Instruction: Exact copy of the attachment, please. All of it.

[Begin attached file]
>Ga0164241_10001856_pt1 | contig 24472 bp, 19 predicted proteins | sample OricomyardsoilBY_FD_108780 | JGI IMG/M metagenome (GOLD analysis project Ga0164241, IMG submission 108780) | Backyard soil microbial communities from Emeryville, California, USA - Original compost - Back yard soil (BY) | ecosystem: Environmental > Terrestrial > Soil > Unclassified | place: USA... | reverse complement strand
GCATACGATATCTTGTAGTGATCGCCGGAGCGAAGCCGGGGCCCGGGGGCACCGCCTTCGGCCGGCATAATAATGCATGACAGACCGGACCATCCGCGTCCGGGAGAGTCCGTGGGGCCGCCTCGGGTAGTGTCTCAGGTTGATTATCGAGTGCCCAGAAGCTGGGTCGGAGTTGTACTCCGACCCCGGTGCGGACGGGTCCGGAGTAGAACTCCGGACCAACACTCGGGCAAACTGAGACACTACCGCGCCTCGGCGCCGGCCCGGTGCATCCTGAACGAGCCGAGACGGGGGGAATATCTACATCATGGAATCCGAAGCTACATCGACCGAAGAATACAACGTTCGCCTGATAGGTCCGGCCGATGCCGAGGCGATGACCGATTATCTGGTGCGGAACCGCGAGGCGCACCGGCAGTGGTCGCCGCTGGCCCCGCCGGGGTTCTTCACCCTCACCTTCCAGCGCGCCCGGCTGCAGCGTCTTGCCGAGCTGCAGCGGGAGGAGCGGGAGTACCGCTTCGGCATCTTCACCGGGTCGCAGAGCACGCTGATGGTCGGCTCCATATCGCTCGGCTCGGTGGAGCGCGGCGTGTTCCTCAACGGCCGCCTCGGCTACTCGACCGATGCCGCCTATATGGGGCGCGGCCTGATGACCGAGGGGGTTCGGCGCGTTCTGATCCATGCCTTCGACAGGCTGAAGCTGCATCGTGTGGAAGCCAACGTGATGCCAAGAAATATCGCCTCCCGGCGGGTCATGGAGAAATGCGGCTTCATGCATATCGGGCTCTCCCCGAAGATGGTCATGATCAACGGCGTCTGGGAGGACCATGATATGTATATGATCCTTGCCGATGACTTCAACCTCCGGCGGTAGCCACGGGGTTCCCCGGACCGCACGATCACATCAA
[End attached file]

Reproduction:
>Ga0164241_10001856_pt1 | contig 24472 bp, 19 predicted proteins | sample OricomyardsoilBY_FD_108780 | JGI IMG/M metagenome (GOLD analysis project Ga0164241, IMG submission 108780) | Backyard soil microbial communities from Emeryville, California, USA - Original compost - Back yard soil (BY) | ecosystem: Environmental > Terrestrial > Soil > Unclassified | place: USA... | reverse complement strand
GCATACGATATCTTGTAGTGATCGCCGGAGCGAAGCCGGGGCCCGGGGGCACCGCCTTCGGCCGGCATAATAATGCATGACAGACCGGACCATCCGCGTCCGGGAGAGTCCGTGGGGCCGCCTCGGGTAGTGTCTCAGGTTGATTATCGAGTGCCCAGAAGCTGGGTCGGAGTTGTACTCCGACCCCGGTGCGGACGGGTCCGGAGTAGAACTCCGGACCAACACTCGGGCAAACTGAGACACTACCGCGCCTCGGCGCCGGCCCGGTGCATCCTGAACGAGCCGAGACGGGGGGAATATCTACATCATGGAATCCGAAGCTACATCGACCGAAGAATACAACGTTCGCCTGATAGGTCCGGCCGATGCCGAGGCGATGACCGATTATCTGGTGCGGAACCGCGAGGCGCACCGGCAGTGGTCGCCGCTGGCCCCGCCGGGGTTCTTCACCCTCACCTTCCAGCGCGCCCGGCTGCAGCGTCTTGCCGAGCTGCAGCGGGAGGAGCGGGAGTACCGCTTCGGCATCTTCACCGGGTCGCAGAGCACGCTGATGGTCGGCTCCATATCGCTCGGCTCGGTGGAGCGCGGCGTGTTCCTCAACGGCCGCCTCGGCTACTCGACCGATGCCGCCTATATGGGGCGCGGCCTGATGACCGAGGGGGTTCGGCGCGTTCTGATCCATGCCTTCGACAGGCTGAAGCTGCATCGTGTGGAAGCCAACGTGATGCCAAGAAATATCGCCTCCCGGCGGGTCATGGAGAAATGCGGCTTCATGCATATCGGGCTCTCCCCGAAGATGGTCATGATCAACGGCGTCTGGGAGGACCATGATATGTATATGATCCTTGCCGATGACTTCAACCTCCGGCGGTAGCCACGGGGTTCCCCGGACCGCACGATCACATCAA